Skip to main content
ARS Home » Research » Publications at this Location » Publication #154027


item Calderon, Francisco
item Mccarty, Gregory
item Reeves Iii, James

Submitted to: Biology and Fertility of Soils
Publication Type: Peer Reviewed Journal
Publication Acceptance Date: 1/26/2005
Publication Date: 3/18/2005
Citation: Calderon, F.J., Mccarty, G.W., Reeves III, J.B. 2005. Analysis of manure and soil nitrogen mineralization during incubation. Biology and Fertility of Soils. 41:328-336.

Interpretive Summary: In this experiment, we show that a significant fraction of manure nitrogen may be lost through denitrification after application to soil. Microbial immobilization also consumes manure N, but this sink is secondary relative to denitrification. The use of mesh bags to enclose the manure allowed us to determine that soil and manure may differ in the N mineralization dynamics even when they are in the same microcosm. For example, nitrate accumulates within the manure, even when nitrate consumption is high in the surrounding soil. This supports the idea that N cycling dynamics in soil are the result of an interplay of spatial-temporal heterogeneity of soil microbiology and soil nutrients.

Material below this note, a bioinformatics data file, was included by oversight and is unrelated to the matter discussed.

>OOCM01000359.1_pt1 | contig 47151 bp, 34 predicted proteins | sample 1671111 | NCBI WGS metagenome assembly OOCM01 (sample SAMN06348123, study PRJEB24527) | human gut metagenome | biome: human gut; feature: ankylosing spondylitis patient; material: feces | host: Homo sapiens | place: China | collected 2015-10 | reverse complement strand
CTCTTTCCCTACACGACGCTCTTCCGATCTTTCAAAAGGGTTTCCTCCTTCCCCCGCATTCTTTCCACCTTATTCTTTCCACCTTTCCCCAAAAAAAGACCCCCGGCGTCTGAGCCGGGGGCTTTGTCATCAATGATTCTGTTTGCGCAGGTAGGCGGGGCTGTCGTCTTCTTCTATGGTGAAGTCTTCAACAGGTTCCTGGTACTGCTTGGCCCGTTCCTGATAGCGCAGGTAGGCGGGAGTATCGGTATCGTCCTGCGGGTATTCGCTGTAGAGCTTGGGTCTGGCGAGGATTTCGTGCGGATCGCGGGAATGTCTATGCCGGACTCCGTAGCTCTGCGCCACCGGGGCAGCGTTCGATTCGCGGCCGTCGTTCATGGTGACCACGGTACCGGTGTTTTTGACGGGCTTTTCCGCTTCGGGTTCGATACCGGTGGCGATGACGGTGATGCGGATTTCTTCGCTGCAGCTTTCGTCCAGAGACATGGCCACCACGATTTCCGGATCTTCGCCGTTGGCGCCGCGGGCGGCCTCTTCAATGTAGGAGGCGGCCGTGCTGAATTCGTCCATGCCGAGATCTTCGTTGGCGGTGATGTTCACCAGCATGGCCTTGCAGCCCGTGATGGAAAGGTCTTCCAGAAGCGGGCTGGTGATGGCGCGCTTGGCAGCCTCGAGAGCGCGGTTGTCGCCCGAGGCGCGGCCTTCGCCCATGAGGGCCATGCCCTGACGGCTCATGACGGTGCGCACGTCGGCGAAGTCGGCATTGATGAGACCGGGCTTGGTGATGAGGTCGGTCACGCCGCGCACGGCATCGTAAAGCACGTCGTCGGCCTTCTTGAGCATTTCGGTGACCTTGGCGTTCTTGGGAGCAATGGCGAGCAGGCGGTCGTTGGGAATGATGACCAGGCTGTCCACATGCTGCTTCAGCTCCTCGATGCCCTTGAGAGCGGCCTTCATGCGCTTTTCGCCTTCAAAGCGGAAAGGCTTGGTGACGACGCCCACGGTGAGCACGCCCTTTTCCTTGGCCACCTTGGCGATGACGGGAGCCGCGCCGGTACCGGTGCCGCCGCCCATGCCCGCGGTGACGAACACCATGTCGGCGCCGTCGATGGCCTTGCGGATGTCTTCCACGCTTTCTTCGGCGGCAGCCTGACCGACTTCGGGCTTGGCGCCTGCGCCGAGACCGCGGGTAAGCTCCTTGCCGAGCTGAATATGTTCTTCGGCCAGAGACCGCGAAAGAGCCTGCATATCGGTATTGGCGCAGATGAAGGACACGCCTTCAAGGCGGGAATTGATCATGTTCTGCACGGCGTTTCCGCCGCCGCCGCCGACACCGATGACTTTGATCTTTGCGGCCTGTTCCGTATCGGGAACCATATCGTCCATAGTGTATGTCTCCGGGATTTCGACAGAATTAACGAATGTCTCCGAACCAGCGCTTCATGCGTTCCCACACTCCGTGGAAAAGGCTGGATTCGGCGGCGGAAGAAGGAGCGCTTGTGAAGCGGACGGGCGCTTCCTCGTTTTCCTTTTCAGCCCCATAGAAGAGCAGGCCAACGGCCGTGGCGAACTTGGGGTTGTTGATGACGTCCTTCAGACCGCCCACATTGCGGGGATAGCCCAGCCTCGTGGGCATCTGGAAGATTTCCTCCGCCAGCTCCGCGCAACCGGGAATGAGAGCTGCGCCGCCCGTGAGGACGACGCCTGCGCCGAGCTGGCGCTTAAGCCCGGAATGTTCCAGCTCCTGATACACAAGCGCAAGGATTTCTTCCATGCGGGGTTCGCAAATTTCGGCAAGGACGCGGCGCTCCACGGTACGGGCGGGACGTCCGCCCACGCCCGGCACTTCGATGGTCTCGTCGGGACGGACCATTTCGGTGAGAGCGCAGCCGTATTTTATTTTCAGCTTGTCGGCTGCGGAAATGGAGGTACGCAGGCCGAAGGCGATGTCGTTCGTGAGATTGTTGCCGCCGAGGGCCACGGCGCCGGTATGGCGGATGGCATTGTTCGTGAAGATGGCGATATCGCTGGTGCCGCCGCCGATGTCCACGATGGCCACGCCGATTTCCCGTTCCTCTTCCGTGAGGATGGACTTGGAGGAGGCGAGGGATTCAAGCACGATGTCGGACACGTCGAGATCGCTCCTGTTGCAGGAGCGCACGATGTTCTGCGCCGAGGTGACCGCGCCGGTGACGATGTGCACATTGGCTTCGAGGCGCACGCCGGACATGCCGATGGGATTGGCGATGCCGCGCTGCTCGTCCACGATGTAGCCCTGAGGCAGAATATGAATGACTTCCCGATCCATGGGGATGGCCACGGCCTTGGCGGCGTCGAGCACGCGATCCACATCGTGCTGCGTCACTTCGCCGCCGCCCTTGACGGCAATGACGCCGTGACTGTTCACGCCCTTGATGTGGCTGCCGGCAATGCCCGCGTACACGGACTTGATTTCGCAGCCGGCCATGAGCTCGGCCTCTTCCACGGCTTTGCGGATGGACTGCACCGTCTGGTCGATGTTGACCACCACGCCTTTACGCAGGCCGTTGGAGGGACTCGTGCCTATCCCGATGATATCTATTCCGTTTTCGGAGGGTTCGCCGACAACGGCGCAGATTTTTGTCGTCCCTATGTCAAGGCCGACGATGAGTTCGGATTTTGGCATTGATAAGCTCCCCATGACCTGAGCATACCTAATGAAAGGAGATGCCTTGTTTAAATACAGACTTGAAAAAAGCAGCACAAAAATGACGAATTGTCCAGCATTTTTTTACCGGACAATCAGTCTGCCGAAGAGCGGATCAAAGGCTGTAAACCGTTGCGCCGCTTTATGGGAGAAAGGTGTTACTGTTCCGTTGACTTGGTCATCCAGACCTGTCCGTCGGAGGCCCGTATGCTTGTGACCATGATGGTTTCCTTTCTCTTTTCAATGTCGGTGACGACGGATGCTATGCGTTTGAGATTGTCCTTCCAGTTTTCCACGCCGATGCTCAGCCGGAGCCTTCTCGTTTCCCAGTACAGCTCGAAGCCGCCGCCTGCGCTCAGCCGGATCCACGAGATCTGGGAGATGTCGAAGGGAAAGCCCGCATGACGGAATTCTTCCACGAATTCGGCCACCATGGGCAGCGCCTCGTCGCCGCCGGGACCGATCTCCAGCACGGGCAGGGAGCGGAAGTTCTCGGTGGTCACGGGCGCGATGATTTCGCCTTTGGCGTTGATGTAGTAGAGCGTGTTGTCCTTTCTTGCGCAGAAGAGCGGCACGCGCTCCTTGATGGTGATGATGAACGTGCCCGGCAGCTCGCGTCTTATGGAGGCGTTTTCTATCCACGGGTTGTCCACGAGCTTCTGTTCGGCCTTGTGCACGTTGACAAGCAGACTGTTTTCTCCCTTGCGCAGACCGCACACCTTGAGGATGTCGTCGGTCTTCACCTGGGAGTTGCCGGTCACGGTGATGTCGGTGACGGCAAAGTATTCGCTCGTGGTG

Technical Abstract: Understanding the N cycling processes that ensue after manuring soil is essential in order to estimate the value of manure as an N fertilizer. A laboratory incubation of manured soil was carried out in order to study N mineralization, gas fluxes, denitrification, and microbial N immobilization after manure application. Four different manures were enclosed in mesh bags to allow for the separate analysis of manure and soil. The soils received 0.15 mg manure-N g-1 soil, and the microcosms were incubated aerobically and sampled throughout a 10 week period. Manure addition resulted in initial NH4-N concentrations of 22.1 to 36.6 mg kg-1 in the microcosms. All manured microcosms had net declines in soil mineral N. Denitrification resulted in the loss of 14.7 to 39.2 % of the added manure N, and the largest N losses occurred in manures with high NH4-N content. Net N immobilization amounted to 6.0 to 8.6 % of the added manure N. While the microcosms as a whole had negative N mineralization, all microcosms had positive net nitrification within the manure bags. Gas fluxes of N2O and CO2 increased in all manured soils relative to the controls. Our results show that measurement of microbial biomass N and denitrification is important to understand the fate of manure N upon soil application.